Sunday, March 30, 2008

50-year-old Chateau Latour by the ounce

I can safely say I've never seen this on a wine menu before I went to see Jose Gonzalez tonight at The Triple Door (adjacent to Wild Ginger) in Seattle:

Kudos to Seth for instructive finger pointing

Please draw your attention to the line above Seth's finger: it reads "Chateau Latour, Pauillac First Growth, Bordeaux, 1955".

Thanks to a super high-tech system of wine storage they just installed this week, Wild Ginger and The Triple Door can now serve one-ounce pours of 1955 Chateau Latour for a mere 37 dollars. The whole six-ounce pour will set you back $220, a half-glass sells for $110 and due to my sheer amazement at this new development, I failed to look up what they charge by the bottle. My guess is in the $800-900 range. *edit: I was right--the menu on their website shows $850 (thanks, Internets!).

Our friendly and helpful server informed us that this new system they have now allows them to store opened wine bottles at unopened-bottle quality for up to six months (!!) in some cases. This also means they can serve Dom Perignon by the glass. This is bound to make some celebratory folks on a budget happy, and in these penny pinching times, I imagine the goal is to increase wine sales aimed at those in the mood for a nice wine without breaking the bank.

I must say, they've really hit upon something with The Triple Door. There's something very special about listening to live music while sitting at a table with top-notch service and an incredible dinner menu and award-winning wine list from which to choose. The sake-infused pear tart in puff pastry we had with our bottle of Hielder Gruner Veltliner just hit the spot, and made my desire to have Jose Gonzalez's babies ever so slightly more emphatic. But I digress.

So a little help here... take a look at the photo again. See that little "e" in the black box next to the year of the wine? That stands for the wine storage technology they're using that I can't remember at the moment, and it's so new that the wine list which now includes a handy index about their new wine storage technology hasn't been updated yet at their website. Anybody? Anybody? Bueller? Bueller?

Saturday, March 29, 2008

Back in Seattle/ Day two of school

Somehow I've found myself back in Seattle, but now that I'm in school proper, it's just for the weekend this time. It's been a super long and crazy week, which included, aside from starting school: happily hosting my friends from Brooklyn while they played a show in Portland; playing a song in their show on my violin which I literally haven't touched in ages; having a blast and deciding to play with them again for their show in Seattle tonight (which went great!); going to dinner at Vindalho with the lovely folks from and meeting a bunch of fellow Portland foodies; getting dental work; seeing Bonnie at a show at North Bar while she was in town from Tokyo; and various and sundry things I'm forgetting at this late hour.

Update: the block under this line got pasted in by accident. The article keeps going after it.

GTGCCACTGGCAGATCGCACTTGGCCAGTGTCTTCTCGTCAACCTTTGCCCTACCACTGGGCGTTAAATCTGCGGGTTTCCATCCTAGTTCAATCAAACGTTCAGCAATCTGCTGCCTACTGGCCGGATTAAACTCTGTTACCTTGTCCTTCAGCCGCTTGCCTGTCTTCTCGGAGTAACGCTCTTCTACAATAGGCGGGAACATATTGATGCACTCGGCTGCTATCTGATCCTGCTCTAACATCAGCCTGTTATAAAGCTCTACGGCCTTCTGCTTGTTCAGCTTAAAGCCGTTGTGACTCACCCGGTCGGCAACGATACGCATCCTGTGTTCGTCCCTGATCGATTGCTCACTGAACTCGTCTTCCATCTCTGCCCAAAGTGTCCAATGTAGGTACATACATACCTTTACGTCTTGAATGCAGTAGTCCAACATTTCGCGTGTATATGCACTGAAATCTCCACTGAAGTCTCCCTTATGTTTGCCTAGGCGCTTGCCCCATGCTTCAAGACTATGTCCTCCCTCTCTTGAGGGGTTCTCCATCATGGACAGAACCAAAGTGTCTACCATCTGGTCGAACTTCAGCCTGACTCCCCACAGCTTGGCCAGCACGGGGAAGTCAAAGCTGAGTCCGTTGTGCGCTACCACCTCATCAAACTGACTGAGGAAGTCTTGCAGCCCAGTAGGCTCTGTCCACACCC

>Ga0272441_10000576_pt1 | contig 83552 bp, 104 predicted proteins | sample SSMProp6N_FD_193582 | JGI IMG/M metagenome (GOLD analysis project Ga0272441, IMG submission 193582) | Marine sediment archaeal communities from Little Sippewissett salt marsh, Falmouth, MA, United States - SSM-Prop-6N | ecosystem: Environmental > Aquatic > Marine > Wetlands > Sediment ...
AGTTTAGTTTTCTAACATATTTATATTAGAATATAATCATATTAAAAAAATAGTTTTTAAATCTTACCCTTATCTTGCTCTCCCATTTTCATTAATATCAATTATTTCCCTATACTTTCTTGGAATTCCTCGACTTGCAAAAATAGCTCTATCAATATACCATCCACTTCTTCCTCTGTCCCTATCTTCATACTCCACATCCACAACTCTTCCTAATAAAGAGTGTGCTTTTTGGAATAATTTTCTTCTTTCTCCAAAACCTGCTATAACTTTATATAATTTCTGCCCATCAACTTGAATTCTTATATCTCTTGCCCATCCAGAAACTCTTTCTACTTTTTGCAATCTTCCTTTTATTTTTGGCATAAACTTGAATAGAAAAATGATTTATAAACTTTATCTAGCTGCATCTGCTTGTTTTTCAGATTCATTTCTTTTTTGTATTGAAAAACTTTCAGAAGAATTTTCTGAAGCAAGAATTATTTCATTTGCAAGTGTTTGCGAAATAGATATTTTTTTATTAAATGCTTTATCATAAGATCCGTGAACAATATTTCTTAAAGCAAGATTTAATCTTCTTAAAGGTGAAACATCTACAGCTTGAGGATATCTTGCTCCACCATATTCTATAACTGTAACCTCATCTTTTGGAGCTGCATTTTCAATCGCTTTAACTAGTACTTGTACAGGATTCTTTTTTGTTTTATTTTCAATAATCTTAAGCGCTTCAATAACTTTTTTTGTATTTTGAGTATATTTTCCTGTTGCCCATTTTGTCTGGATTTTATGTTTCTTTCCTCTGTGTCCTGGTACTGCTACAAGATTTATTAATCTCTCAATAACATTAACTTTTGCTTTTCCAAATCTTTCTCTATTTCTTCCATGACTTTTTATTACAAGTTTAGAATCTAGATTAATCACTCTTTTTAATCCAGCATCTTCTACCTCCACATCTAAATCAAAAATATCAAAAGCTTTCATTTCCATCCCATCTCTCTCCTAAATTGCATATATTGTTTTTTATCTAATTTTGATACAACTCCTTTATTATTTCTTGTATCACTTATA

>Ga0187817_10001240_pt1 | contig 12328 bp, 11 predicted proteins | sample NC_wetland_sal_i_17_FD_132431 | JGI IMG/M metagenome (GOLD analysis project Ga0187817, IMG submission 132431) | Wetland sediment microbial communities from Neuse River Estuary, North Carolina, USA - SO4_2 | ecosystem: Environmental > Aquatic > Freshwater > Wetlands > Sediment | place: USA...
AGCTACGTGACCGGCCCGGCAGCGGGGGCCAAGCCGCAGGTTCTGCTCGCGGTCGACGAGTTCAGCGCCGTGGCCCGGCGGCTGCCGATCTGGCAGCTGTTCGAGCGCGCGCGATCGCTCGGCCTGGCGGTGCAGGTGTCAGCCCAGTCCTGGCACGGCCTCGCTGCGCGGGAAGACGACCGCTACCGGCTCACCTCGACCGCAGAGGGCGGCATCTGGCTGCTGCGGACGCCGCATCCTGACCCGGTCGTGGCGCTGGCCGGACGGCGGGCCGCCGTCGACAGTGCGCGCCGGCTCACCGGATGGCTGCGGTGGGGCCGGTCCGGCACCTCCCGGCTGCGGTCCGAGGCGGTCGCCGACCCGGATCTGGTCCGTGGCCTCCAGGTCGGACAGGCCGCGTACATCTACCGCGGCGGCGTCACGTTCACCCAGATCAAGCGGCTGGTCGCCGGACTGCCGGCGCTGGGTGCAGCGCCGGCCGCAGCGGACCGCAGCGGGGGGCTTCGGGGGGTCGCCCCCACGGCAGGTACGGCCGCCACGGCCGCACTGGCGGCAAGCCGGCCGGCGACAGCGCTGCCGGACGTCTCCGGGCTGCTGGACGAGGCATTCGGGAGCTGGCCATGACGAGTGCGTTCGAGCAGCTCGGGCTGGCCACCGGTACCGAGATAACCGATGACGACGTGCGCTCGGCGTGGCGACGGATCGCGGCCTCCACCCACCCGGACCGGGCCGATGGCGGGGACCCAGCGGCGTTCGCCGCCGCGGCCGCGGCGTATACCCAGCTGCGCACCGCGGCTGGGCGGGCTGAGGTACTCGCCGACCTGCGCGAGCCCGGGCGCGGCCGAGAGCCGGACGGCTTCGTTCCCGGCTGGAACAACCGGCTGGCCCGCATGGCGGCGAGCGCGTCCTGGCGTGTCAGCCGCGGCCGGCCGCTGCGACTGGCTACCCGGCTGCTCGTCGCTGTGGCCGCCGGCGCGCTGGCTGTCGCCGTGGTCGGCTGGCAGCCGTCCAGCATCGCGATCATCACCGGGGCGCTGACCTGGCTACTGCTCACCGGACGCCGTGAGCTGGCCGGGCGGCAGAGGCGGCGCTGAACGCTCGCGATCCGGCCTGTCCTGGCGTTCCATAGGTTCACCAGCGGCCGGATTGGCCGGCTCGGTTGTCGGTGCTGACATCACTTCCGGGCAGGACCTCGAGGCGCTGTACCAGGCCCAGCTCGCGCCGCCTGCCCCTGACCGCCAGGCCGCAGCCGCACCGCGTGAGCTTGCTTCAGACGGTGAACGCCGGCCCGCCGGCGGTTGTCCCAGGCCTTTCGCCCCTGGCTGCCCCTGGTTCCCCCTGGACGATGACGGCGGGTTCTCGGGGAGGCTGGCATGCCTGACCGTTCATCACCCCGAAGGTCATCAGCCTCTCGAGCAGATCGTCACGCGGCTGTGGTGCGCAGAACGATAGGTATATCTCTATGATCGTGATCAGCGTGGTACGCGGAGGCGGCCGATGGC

With all this nuttiness, I'm happy to report that school today was a blast by all standards and measures. We worked on knife skills with the chef's knives from our fancy new Mercer kits, and I discovered that I'm much more comfortable with a 10-inch blade than I thought I would be. I've always employed 8-inch chef's knives (or my mom's 7-inch Global Santoku, droooool...), starting from my very first Sabatier starter set to the Wustof Classic chef's knife that I have now. The Mercer 10-inch, however, is very well balanced and feels swift in my hand. It also helps that I'm surrounded by professionals who care as well as state of the art equipment; lends to a sense of confidence about professionalism that is hard to muster in one's home kitchen by yourself.

We had lecture in the morning, and then finally got to "play" with our knives after an incredible chickpea curry lunch. We practiced slicing potatoes Batonnet-style (a wider Julienne, basically) and got some schooling on proper honing and knife care, as well as general knife etiquette in the kitchen. On the surface it sounds like minutiae, but these details are so important when it comes to safety and speed. Even remarking on details like keeping our work stations clean help tremendously with efficiency, and only after watching our awesome instructor give a knife demo did I truly begin to gain respect for all those tiny details.

Afterwards we practiced turning panko breading in standard sauté pans, which was a fun mess--panko all over the floor. As a result of this practice, I'm now certain I need to get back to the gym. My hands were literally shaking after 15 minutes of gentle tossing. Getting back into shape is essential; even being on my feet in those clogs is kicking my ass.

Gotta say though, it's been a fantastic week and I haven't felt this focused in a long, long time. Bed for now, more tomorrow...

Thursday, March 27, 2008

Day one at Oregon Culinary Institute

Me in school uniform